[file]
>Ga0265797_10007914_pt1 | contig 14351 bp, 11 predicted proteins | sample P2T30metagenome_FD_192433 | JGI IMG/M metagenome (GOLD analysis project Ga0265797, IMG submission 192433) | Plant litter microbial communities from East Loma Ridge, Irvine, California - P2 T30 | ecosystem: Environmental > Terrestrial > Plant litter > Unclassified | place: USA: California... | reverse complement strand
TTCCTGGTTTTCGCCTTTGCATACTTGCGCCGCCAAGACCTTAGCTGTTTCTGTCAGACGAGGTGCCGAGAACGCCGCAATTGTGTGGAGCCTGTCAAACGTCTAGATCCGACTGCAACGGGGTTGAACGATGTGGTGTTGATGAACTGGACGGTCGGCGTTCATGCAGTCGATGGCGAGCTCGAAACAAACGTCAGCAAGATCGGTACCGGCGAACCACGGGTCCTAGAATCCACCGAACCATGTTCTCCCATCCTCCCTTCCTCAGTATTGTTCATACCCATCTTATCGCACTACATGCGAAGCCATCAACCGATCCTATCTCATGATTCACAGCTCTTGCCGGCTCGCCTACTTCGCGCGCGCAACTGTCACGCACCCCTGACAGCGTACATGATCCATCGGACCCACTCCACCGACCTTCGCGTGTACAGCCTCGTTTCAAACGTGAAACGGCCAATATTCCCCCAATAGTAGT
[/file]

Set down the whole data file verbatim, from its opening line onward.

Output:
>Ga0265797_10007914_pt1 | contig 14351 bp, 11 predicted proteins | sample P2T30metagenome_FD_192433 | JGI IMG/M metagenome (GOLD analysis project Ga0265797, IMG submission 192433) | Plant litter microbial communities from East Loma Ridge, Irvine, California - P2 T30 | ecosystem: Environmental > Terrestrial > Plant litter > Unclassified | place: USA: California... | reverse complement strand
TTCCTGGTTTTCGCCTTTGCATACTTGCGCCGCCAAGACCTTAGCTGTTTCTGTCAGACGAGGTGCCGAGAACGCCGCAATTGTGTGGAGCCTGTCAAACGTCTAGATCCGACTGCAACGGGGTTGAACGATGTGGTGTTGATGAACTGGACGGTCGGCGTTCATGCAGTCGATGGCGAGCTCGAAACAAACGTCAGCAAGATCGGTACCGGCGAACCACGGGTCCTAGAATCCACCGAACCATGTTCTCCCATCCTCCCTTCCTCAGTATTGTTCATACCCATCTTATCGCACTACATGCGAAGCCATCAACCGATCCTATCTCATGATTCACAGCTCTTGCCGGCTCGCCTACTTCGCGCGCGCAACTGTCACGCACCCCTGACAGCGTACATGATCCATCGGACCCACTCCACCGACCTTCGCGTGTACAGCCTCGTTTCAAACGTGAAACGGCCAATATTCCCCCAATAGTAGT